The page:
Wednesday, August 3, 2011
"I just love how I can hear Lionhead at night," my cousin Laura says to my mother.
"I know," she replies, "isn't it nice? I can hear the creek too."
I butt in. "What? What do you mean, 'You can hear Lionhead.'?"
Laura turns her head to me from her chair on th sandy white beach. My toes dig in to the cool sand of the evening. "I can hear Lionhead Creek rushing at night. When it's all quiet and everyone's gone to sleep."
Laura's head turns to look up the lake and farther, up to the distant mountain that peeks between the purple hills above the shore. Lionhead. The "Mountain" part goes unsaid. Its shaggy rock-striped face goes without saying. It needs no introduction as a mountain.
Funny thing is, I wake up tonight at 3:39 am, have to pee, leave both kids in the camper a bit unsurely - I keep looking back at Katherine as I stand at the door of the camper, my hand on the knob, turning slowly, that screen door that no matter how slowly you open it releases with a loud Clack.
Turn, turn, slowly, looking back. She often wakes up within a minute or two of my body absent from her side - and now she's in the upper bunk alone -- Clack -- She scootches like an earthworm, wriggling, face scrunching. Her body releases and she lets out a wheeze like a sigh. I slide out the camper door.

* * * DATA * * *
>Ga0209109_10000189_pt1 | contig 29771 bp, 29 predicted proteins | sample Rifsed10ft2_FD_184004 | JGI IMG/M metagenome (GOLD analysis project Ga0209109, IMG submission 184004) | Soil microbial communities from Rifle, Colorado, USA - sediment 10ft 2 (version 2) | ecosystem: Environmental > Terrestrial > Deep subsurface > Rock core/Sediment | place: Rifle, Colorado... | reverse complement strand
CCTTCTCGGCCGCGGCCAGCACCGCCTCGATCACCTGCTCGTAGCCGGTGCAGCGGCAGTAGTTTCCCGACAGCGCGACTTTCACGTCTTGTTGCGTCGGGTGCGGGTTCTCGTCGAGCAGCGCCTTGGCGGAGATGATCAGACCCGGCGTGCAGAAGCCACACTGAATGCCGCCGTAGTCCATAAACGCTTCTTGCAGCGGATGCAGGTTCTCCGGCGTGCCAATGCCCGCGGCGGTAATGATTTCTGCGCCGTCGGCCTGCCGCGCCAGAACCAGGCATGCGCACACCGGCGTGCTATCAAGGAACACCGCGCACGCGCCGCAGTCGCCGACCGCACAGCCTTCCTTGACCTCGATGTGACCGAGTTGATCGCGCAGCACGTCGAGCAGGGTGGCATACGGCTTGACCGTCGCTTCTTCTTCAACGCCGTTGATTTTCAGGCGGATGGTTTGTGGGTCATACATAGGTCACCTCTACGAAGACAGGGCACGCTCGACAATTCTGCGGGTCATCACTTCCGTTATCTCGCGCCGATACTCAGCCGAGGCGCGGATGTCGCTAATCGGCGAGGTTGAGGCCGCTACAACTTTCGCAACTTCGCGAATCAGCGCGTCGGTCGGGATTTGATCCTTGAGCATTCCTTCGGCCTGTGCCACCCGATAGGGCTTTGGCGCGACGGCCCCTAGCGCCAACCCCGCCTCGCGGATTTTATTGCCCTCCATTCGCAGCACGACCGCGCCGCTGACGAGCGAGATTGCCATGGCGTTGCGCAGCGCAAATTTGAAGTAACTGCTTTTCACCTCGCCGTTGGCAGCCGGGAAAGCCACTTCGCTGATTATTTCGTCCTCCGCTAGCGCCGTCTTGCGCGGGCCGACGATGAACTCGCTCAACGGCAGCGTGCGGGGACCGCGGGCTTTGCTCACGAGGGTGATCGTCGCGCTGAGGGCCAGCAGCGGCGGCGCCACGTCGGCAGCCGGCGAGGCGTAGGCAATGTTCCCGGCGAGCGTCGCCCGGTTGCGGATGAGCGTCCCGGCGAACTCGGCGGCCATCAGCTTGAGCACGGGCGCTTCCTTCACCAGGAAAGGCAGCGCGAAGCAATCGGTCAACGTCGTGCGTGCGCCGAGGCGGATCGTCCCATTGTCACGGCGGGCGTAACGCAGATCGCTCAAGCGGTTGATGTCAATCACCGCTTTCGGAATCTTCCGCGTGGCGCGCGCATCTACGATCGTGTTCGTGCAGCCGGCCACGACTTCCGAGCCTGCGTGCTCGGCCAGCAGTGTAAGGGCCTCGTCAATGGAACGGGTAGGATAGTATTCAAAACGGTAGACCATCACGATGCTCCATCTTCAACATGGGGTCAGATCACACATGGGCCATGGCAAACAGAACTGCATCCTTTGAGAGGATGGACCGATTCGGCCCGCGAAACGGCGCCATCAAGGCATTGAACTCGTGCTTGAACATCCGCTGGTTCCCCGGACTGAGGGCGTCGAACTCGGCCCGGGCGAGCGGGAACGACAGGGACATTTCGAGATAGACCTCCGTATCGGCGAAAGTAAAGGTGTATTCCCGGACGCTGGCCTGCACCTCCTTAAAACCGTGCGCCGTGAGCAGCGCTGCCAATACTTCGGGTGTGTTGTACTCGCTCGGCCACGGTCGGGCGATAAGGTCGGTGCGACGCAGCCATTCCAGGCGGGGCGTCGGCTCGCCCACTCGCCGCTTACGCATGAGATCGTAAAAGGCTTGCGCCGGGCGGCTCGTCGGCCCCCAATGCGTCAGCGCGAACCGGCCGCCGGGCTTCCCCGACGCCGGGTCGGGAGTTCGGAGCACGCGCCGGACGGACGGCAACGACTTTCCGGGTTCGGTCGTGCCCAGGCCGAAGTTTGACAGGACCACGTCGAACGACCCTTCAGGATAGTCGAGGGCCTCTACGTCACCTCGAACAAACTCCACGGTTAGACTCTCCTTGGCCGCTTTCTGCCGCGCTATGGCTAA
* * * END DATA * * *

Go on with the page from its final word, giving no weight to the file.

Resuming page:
And there it is. In the quiet, now that everyone's asleep, I hear it. Unmistakable. A roar like the black whooshing of the universe, sliding down that mountain, rushing past the pelt of trees, skimming the air above the water to fill my ears like a shell with the volume turned up to 10.
How could I never have heard this sound before? Lionhead Creek in the darkness. Whooshing down Lionhead Mountain. The head waters that carried the ashes of my ancestors. Grandma Bessie and Grandpa John.